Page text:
Orlando Brown Papers
Kentucky Historical Society. Special Collections & Archives. Frankfort, Kentucky 40601-1931
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[Identification of item], Orlando Brown Papers, 84M04,Library Special Collections and Archives, Kentucky Historical Society, Frankfort.
1 box,.5 c.f.
Brown was the son of John Brown, Kentucky's first representative to Congress, and Margaretta Mason Brown, the founder of the first Sunday school in Kentucky. Orlando Brown received an A.B. degree from Princeton University in 1820 and graduated from Transylvania University's law department in 1823. After practicing law for a short time in Tuscaloosa, Alabama, Brown returned to his hometown.
He made an unsuccessful race for the position of reporter for the Kentucky Court of Appeals, then became editor of the Commonwealth in 1833, at the time of the newspaper's establishment. Brown, who married his first cousin, Mary Watts Brown, in 1830, moved his family into the Greek Revival style house that now bears his name. It was designed for the Browns by Gideon Shryock and built in 1835. A year later, Brown became the first Corresponding Secretary of the newly organized Kentucky Historical Society. Brown became increasingly active as a Whig partisan in state and national politics. In addition to his work at the Commonwealth, he edited The Campaign, a short-lived newspaper that supported the Whig party. Brown retired to private life after his wife's death, until he became secretary of state in the administration of Governor John J. Crittenden.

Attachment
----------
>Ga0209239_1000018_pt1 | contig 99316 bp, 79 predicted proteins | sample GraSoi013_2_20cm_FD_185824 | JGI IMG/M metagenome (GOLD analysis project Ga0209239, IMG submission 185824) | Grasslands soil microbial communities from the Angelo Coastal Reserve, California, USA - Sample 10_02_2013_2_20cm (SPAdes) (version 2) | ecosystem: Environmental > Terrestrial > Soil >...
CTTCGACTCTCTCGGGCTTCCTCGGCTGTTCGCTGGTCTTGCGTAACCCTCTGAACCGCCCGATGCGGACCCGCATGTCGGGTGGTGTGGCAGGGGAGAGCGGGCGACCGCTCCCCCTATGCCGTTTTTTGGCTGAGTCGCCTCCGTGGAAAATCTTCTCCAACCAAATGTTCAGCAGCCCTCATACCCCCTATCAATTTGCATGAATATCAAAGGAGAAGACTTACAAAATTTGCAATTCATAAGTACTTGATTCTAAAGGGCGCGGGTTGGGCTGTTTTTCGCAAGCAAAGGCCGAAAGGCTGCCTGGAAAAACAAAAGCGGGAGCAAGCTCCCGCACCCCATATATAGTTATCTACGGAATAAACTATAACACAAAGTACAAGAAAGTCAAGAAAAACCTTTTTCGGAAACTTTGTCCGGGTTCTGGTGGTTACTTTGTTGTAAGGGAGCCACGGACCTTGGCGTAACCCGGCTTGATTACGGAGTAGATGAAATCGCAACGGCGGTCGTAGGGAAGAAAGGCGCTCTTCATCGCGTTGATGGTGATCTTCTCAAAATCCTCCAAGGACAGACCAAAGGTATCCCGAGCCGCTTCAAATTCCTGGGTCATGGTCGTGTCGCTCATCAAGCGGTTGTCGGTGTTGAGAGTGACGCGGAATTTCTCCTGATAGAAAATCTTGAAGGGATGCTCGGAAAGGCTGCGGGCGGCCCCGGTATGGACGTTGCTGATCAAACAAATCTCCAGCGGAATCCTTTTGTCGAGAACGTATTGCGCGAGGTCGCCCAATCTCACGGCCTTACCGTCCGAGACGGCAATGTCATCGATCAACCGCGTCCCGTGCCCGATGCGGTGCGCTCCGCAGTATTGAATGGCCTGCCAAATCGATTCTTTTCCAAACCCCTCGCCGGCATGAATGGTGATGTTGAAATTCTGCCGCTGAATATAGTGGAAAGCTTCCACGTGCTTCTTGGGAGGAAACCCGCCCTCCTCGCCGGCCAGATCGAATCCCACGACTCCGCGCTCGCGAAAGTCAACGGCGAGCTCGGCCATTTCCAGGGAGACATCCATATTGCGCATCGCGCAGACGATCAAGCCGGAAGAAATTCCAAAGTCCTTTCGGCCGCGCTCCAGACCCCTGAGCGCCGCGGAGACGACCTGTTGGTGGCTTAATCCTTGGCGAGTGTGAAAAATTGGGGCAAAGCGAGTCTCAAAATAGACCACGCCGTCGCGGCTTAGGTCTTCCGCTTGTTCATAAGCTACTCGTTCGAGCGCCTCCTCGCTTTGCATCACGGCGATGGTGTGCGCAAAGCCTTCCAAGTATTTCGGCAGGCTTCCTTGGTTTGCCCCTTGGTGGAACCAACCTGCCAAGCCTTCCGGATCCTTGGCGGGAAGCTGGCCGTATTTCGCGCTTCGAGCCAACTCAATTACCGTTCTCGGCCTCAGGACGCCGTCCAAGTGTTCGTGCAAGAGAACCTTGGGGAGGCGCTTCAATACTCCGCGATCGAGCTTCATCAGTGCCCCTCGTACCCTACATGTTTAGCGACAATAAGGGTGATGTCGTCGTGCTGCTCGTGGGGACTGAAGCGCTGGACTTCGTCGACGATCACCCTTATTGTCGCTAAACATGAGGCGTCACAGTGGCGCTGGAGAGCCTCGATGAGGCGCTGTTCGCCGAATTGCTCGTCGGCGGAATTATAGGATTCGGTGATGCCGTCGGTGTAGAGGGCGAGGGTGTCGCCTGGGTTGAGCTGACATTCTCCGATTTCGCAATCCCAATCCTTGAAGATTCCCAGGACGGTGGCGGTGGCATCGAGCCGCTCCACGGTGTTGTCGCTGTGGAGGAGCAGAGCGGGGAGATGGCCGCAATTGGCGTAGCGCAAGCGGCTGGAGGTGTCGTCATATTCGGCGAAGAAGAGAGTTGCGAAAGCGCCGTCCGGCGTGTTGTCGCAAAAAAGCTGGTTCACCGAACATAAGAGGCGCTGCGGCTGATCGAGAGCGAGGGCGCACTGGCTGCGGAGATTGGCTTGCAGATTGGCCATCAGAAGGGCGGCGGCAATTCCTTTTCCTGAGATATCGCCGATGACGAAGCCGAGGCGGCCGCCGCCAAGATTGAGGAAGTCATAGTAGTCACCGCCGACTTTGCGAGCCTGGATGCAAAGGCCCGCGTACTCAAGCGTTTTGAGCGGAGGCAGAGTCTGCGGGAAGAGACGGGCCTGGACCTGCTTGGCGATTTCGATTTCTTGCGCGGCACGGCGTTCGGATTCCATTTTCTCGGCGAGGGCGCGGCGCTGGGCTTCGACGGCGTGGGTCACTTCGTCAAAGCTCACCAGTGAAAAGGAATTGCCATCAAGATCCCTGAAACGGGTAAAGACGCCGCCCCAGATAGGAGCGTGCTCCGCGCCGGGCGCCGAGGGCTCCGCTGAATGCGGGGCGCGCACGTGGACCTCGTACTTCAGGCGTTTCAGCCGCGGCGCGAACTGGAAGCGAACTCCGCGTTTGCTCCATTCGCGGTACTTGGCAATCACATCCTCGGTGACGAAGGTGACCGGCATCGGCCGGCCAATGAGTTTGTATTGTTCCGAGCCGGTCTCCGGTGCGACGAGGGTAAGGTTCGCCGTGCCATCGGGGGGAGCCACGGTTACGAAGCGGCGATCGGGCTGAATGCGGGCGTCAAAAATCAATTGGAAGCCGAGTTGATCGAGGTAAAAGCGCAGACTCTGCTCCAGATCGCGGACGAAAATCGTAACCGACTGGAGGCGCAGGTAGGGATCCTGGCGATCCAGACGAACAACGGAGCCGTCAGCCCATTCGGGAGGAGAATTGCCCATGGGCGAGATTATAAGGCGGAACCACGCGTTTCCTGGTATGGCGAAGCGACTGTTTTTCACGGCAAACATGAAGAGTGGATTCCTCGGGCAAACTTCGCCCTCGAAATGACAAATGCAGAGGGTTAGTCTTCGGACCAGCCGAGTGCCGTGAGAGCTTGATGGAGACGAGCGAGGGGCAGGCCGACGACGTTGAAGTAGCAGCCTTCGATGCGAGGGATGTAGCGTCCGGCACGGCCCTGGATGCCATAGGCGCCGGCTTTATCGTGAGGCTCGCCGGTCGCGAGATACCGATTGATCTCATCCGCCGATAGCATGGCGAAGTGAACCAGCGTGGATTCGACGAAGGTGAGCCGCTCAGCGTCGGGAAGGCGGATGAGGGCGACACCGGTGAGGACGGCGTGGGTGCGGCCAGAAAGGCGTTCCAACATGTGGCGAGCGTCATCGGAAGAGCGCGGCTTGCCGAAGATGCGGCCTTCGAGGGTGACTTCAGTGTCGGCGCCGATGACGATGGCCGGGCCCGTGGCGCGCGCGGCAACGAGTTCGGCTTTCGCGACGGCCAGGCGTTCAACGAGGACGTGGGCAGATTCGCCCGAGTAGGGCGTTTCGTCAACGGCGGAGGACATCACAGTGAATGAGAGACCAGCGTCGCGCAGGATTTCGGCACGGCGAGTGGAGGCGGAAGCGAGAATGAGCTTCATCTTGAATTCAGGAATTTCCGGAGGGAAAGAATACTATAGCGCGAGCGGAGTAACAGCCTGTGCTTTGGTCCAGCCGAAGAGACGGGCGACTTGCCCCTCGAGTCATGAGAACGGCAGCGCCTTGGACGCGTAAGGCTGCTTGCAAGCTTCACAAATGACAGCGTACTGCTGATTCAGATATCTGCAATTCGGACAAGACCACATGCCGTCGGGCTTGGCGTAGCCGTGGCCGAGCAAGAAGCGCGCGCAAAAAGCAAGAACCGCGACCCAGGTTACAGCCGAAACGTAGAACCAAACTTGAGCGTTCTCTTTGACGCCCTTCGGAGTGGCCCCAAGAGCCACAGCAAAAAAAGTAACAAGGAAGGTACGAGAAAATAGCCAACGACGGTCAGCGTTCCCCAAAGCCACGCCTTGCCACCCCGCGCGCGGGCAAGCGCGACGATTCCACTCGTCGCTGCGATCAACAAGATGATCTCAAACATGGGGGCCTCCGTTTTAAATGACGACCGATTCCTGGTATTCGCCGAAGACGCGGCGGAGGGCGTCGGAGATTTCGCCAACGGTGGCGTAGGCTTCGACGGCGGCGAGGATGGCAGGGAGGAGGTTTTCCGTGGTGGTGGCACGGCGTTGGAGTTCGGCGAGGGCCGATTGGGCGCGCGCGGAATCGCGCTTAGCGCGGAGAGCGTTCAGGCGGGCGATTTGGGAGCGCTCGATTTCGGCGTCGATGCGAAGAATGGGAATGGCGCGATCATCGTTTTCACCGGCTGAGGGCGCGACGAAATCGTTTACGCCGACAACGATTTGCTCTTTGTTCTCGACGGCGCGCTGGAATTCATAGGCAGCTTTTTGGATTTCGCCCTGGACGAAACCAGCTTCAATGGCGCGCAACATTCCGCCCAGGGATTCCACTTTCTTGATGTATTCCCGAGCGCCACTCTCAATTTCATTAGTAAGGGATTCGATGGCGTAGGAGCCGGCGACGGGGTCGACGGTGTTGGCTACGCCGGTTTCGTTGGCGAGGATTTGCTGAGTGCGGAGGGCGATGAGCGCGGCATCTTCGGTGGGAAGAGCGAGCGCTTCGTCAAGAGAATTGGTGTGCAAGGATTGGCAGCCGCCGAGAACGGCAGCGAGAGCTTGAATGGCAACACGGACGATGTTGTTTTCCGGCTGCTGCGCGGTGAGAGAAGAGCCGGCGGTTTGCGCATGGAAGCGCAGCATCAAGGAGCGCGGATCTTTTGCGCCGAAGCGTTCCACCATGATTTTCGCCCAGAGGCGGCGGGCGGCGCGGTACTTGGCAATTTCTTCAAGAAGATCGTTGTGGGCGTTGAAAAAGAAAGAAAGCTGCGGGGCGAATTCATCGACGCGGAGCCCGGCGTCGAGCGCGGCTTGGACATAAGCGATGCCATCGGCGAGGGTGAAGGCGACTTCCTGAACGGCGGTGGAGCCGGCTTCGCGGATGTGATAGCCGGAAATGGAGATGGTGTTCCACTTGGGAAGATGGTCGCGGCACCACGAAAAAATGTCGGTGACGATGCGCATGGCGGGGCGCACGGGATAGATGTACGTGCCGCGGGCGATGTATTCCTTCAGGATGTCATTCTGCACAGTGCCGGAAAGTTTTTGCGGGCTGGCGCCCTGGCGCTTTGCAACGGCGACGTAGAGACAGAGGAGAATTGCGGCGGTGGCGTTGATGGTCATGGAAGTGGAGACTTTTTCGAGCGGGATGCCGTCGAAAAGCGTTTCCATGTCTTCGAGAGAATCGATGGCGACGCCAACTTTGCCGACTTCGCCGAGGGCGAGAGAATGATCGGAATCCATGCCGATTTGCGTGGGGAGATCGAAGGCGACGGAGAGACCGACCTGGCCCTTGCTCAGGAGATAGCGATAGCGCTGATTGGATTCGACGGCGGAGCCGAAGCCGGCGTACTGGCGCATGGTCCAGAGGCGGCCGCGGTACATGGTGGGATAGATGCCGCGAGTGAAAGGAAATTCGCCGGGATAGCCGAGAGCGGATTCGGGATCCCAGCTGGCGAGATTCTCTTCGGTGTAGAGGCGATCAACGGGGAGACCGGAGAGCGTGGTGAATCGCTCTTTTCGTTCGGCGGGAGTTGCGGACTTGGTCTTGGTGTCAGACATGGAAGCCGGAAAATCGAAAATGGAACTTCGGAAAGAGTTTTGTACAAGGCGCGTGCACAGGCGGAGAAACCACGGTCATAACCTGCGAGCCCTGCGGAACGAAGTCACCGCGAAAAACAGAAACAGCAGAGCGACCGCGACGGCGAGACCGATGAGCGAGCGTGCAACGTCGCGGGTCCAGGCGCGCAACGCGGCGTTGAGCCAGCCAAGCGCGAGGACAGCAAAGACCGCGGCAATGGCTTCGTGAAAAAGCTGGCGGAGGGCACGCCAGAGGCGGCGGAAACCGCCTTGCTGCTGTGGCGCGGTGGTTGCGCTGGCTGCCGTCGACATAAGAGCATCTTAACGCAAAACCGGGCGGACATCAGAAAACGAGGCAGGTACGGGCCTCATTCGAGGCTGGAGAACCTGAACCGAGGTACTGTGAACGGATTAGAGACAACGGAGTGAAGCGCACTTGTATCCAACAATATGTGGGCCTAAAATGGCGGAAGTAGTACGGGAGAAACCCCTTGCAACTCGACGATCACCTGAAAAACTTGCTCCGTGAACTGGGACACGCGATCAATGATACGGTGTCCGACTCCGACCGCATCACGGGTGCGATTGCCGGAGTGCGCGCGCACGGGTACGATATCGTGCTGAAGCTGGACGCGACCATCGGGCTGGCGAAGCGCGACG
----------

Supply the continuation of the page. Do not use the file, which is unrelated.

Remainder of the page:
After actively campaigning for Zachary Taylor's successful bid for the presidency in 1848, Brown became Commissioner of Indian Affairs in the new administration. But his appointment was primarily secured to give Crittenden a link to the President, as his main function as Commissioner turned out to be his serivce as Taylor's friend and confidant. Dissatisfied with the position, Brown resigned only a few days before Taylor's death.
Brown married Mary Cordelia Upshaw Price Brodhead in 1852. With the coming of the Civil War, Brown, an ardent Unionist, reassumed the editorial control of the Commonwealth for seven months in 1862. He was also Commissioner of the Board of Enrollment for the Seventh District of Kentucky. He wrote on many historical topics over the years and began a history of the governors of the state from 1792 to 1824. His death in 1867 prevented its completion.
These are the papers of Orlando Brown, a prominent Frankfort newspaper editor, historian, politician, and government official of the nineteenth century.
The papers primarily consist of Brown's political correspondence, including many letters from Robert P. Letcher, a Kentucky governor and Minister to Mexico in Taylor's administration. Most of the letters are dated 1849 and 1850, reflecting Brown's tenure as Commissioner of Indian Affairs and concern patronage appointments. Letcher's letters as well as those of John J. Crittenden
Crittenden, Thomas L. Crittenden, Richard Hawes, Thomas B. Stevenson, and Taylor concern politics of the day. There are also family letters, receipts, and two manuscript pages of Brown's book on governors. Included are photostats of four letters held at Princeton University Libraries.
Occupation: Newspaper editor, politician, historian
Arrangement: Correspondence is arranged chronologically.
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